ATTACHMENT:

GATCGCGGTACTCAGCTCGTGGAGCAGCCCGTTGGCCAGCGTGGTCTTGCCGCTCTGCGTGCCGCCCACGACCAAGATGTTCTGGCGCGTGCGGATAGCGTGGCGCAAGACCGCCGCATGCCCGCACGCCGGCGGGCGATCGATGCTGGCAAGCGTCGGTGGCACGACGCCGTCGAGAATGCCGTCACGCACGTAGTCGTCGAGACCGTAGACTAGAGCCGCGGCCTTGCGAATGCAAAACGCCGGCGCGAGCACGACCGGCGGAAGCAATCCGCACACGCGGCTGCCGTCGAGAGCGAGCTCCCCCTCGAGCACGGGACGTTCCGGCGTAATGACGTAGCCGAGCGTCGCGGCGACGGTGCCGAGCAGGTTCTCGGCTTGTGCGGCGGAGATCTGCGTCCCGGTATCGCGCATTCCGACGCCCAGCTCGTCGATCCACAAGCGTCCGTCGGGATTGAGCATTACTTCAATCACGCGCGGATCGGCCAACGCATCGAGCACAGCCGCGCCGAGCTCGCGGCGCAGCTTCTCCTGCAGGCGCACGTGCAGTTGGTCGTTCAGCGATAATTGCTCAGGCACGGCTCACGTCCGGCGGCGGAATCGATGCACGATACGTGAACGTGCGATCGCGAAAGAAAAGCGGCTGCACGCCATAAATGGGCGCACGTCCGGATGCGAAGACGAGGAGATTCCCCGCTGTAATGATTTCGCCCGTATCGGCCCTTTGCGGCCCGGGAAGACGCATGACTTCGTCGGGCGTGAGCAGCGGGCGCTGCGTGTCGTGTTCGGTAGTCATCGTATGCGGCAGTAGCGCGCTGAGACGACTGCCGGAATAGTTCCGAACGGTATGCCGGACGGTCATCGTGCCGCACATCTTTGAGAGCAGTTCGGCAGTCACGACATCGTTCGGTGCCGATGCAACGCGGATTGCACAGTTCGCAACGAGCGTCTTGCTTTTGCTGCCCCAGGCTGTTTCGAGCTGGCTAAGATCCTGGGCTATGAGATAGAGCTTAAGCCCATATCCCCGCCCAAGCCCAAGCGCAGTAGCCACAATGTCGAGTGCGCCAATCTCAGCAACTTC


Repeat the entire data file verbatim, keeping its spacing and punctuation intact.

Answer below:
GATCGCGGTACTCAGCTCGTGGAGCAGCCCGTTGGCCAGCGTGGTCTTGCCGCTCTGCGTGCCGCCCACGACCAAGATGTTCTGGCGCGTGCGGATAGCGTGGCGCAAGACCGCCGCATGCCCGCACGCCGGCGGGCGATCGATGCTGGCAAGCGTCGGTGGCACGACGCCGTCGAGAATGCCGTCACGCACGTAGTCGTCGAGACCGTAGACTAGAGCCGCGGCCTTGCGAATGCAAAACGCCGGCGCGAGCACGACCGGCGGAAGCAATCCGCACACGCGGCTGCCGTCGAGAGCGAGCTCCCCCTCGAGCACGGGACGTTCCGGCGTAATGACGTAGCCGAGCGTCGCGGCGACGGTGCCGAGCAGGTTCTCGGCTTGTGCGGCGGAGATCTGCGTCCCGGTATCGCGCATTCCGACGCCCAGCTCGTCGATCCACAAGCGTCCGTCGGGATTGAGCATTACTTCAATCACGCGCGGATCGGCCAACGCATCGAGCACAGCCGCGCCGAGCTCGCGGCGCAGCTTCTCCTGCAGGCGCACGTGCAGTTGGTCGTTCAGCGATAATTGCTCAGGCACGGCTCACGTCCGGCGGCGGAATCGATGCACGATACGTGAACGTGCGATCGCGAAAGAAAAGCGGCTGCACGCCATAAATGGGCGCACGTCCGGATGCGAAGACGAGGAGATTCCCCGCTGTAATGATTTCGCCCGTATCGGCCCTTTGCGGCCCGGGAAGACGCATGACTTCGTCGGGCGTGAGCAGCGGGCGCTGCGTGTCGTGTTCGGTAGTCATCGTATGCGGCAGTAGCGCGCTGAGACGACTGCCGGAATAGTTCCGAACGGTATGCCGGACGGTCATCGTGCCGCACATCTTTGAGAGCAGTTCGGCAGTCACGACATCGTTCGGTGCCGATGCAACGCGGATTGCACAGTTCGCAACGAGCGTCTTGCTTTTGCTGCCCCAGGCTGTTTCGAGCTGGCTAAGATCCTGGGCTATGAGATAGAGCTTAAGCCCATATCCCCGCCCAAGCCCAAGCGCAGTAGCCACAATGTCGAGTGCGCCAATCTCAGCAACTTC